M St. Cycletrack Will Extend to Georgetown

Photo by Ajfroggie.

Last week, DDOT presented to the Bicycle Advisory Committee its map of bike lanes that it expects to construct in 2012. In the map released by the BAC, it showed the highly anticipated M St. bicycle track (it’s a two way, separated bike lane that looks like the lanes on 15th st., shown above). But the version released on Monday showed the lane not going west of New Hampshire Ave. in the West End.

GM followed up with DDOT to ask why the lane won’t make it all the way to Georgetown. Turns out the map was wrong; the bicycle track will extend right up to Pennsylvania Ave.

GM predicts that this lane will get heavy use, particularly once DDOT installs the planned Capital Bikeshare station at M and Pennsylvania. DDOT saw a large increase in bike traffic after the 15th St. lanes were installed, and there’s no reason to think the M St. lanes won’t start attracting a lot of the crosstown traffic the way the 15th St. lanes capture the north-south traffic.

Here’s the corrected map, with the new lanes in red and blue and possible lanes in green:

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8 Comments

Filed under Transportation

8 responses to “M St. Cycletrack Will Extend to Georgetown

  1. Michael Radosevich

    Cars, bikes, and pedestrians do not mix well. We need separate lanes for each group, separated by concrete barriers.

    The M Street bike lane should go all the way to the Key Bridge, where M Street ends. Instead of street parking on Wisconsin Avenue, we should have wider sidewalks with no vendors blocking the path, and the other part of the street parking lane should be bike lanes.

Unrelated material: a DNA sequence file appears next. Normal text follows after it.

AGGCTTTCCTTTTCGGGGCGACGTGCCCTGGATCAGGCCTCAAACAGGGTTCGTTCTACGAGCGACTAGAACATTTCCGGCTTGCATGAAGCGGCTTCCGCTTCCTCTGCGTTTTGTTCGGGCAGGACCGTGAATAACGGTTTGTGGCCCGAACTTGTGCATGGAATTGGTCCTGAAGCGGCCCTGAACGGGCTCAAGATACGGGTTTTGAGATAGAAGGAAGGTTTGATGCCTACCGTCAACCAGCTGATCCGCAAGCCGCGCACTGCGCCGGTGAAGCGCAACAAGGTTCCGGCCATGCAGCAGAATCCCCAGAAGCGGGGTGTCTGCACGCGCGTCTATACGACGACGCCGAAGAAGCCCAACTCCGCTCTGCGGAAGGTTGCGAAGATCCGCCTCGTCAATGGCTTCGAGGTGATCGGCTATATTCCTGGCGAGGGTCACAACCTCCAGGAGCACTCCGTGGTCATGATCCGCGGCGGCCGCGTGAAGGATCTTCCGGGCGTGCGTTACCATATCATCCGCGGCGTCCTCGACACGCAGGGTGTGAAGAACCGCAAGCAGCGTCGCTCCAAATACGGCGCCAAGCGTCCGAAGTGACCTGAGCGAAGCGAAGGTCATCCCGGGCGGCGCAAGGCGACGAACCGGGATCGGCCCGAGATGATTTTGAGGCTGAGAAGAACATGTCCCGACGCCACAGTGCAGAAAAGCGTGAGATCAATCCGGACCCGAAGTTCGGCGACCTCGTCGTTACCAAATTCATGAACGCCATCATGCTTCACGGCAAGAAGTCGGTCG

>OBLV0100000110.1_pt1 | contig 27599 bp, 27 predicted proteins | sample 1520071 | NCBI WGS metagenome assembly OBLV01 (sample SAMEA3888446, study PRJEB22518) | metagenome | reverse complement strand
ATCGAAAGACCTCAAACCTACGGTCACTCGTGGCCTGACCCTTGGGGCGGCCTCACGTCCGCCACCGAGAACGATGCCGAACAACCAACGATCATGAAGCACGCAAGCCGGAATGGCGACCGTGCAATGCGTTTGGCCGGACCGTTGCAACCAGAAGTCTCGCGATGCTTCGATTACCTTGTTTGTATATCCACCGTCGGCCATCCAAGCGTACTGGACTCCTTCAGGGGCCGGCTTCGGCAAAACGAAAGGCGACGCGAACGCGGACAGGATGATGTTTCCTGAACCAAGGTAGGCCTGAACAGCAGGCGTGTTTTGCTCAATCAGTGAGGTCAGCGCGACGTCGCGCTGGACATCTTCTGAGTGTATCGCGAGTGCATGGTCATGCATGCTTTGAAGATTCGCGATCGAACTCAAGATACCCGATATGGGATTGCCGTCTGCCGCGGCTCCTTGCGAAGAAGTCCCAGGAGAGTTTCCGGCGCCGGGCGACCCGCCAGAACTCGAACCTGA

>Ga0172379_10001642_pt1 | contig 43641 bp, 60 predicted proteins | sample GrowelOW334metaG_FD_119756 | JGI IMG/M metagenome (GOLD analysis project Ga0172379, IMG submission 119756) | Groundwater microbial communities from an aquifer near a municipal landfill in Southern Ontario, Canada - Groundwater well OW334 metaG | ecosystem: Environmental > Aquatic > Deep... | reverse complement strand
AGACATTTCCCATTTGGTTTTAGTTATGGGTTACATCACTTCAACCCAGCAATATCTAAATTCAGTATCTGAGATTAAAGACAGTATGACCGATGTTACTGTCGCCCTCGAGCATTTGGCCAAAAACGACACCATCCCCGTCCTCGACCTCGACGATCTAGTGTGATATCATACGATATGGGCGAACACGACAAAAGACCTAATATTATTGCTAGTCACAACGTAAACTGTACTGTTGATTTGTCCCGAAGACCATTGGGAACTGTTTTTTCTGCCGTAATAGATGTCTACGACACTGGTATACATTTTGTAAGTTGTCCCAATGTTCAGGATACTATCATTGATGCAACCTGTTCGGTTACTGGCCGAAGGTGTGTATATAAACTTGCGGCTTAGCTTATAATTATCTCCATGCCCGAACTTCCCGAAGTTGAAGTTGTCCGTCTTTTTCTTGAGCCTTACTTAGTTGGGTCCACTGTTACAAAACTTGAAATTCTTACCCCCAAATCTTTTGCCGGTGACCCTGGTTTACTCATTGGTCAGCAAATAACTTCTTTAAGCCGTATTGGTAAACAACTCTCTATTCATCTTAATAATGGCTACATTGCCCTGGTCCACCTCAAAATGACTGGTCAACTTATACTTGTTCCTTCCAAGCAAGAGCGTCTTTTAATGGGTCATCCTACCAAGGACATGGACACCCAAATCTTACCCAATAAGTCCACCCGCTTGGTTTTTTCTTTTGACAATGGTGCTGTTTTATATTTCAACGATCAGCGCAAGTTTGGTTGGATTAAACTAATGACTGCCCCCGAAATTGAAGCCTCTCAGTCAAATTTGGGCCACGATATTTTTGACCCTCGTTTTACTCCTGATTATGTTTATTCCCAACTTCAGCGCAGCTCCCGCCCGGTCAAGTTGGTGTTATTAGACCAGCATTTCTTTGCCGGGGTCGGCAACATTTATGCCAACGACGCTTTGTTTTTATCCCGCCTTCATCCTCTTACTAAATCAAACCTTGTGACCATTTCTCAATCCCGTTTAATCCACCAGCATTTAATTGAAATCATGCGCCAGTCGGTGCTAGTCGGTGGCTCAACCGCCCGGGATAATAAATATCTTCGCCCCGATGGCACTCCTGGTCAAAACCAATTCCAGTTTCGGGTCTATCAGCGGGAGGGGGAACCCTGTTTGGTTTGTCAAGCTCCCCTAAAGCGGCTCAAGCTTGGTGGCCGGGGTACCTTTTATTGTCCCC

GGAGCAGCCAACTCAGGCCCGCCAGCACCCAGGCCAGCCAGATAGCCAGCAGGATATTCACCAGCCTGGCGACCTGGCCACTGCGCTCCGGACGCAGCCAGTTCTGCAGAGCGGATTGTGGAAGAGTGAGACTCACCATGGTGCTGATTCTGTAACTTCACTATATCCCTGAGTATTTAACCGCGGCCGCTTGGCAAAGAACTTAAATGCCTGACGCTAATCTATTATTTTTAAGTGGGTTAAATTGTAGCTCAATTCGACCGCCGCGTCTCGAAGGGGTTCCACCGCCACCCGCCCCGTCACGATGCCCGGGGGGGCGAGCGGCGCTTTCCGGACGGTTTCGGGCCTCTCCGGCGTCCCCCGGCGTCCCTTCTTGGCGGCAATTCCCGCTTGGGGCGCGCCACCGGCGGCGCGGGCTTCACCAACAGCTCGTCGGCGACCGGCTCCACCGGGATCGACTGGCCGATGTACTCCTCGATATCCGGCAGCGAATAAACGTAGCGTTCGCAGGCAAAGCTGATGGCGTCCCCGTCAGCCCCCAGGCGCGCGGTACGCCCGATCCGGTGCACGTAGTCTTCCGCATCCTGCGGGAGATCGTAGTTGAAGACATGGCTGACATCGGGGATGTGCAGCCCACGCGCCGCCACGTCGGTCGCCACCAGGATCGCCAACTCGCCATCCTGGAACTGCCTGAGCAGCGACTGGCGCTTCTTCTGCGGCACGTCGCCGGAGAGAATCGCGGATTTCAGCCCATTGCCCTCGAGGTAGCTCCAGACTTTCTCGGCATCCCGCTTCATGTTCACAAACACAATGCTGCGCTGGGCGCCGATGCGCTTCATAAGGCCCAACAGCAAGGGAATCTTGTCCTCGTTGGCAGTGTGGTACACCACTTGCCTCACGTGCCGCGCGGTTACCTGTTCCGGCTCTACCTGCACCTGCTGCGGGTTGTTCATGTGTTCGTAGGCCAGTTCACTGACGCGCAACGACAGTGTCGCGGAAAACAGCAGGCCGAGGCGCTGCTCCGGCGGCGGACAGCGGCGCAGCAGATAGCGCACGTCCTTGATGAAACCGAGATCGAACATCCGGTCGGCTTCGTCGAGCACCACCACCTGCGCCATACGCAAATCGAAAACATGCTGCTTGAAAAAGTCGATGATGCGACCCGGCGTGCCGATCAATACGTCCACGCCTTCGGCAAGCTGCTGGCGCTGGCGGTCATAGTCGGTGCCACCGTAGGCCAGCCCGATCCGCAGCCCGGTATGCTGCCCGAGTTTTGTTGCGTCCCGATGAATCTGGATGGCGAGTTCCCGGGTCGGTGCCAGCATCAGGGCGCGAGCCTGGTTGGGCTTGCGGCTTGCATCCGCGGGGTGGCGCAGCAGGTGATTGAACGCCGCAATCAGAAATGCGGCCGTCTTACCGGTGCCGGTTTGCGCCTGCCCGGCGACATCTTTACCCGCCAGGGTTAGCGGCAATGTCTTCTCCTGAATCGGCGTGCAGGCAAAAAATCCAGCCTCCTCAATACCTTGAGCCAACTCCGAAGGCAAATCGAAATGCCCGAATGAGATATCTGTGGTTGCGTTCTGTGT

Americans are bad at traffic engineering. Anyone who has had the pleasure of visiting København or dozens of other European cities know the best traffic engineering – separate lanes for cars, bikes, and pedestrians, separated by concrete barriers.

  2. CHSC

    This is amazing. I go from Scott Circle to Georgetown everyday. A protected bike lane like this is exactly what I need.

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  4. EastGeorgetowner

    But look at what the bike lane does to traffic, even in the photo GM posted — there is a single lane of cars bumper to bumper, with the bike lane taking up what may have been/could be another lane of traffic? Bringing this down K Street and M Street which is already congested and losing potentially a lane of traffic is a terrible idea. If you could broaden the streets or sidewalks to make the lanes without decreasing already tight car lanes, that would be muc better (but perhaps not possible).

  5. East Georgetowner — the “bumper to bumper” cars in the photo are parked cars.

  6. asuka

    Too bad it doesn’t run the length of M street, but it’s a start.

    “København” – lol!

  7. A bike lane that camouflages cyclists from motorists’ view (by allowing parking between the lane and the road) and which therefore exposes them to an increased incidence of right hooks and left crosses is not safe. This is a dangerously exposed bike lane – a bike lane that only ‘seems’ safer to those who are relatively new to cycling. A more accurate description might be a ‘cyclist trap’, designed to lure new and unseasoned cyclists into a corridor so that they can be most easily killed at intersections. Essentially, infrastructure like this is an open air, free range cyclist slaughterhouse.

    Bike lanes and bike paths ‘feel’ safer, so there’s a demand for them, and cycling will indeed increase due to infrastructure like this – but injuries and deaths will increase exponentially. Anyone who knows the real risks knows that bike paths and bike lanes are at least twice as dangerous as riding on the road with traffic. Studies by Aultman-Hall (1998 & 1999), Wachtel (2001), Jensen (2007) and Agerholm (2009) have all confirmed this time after time (please, look them up). I hope the idiots who approved this are eventually held accountable – they have access to the studies too, so they should know better!

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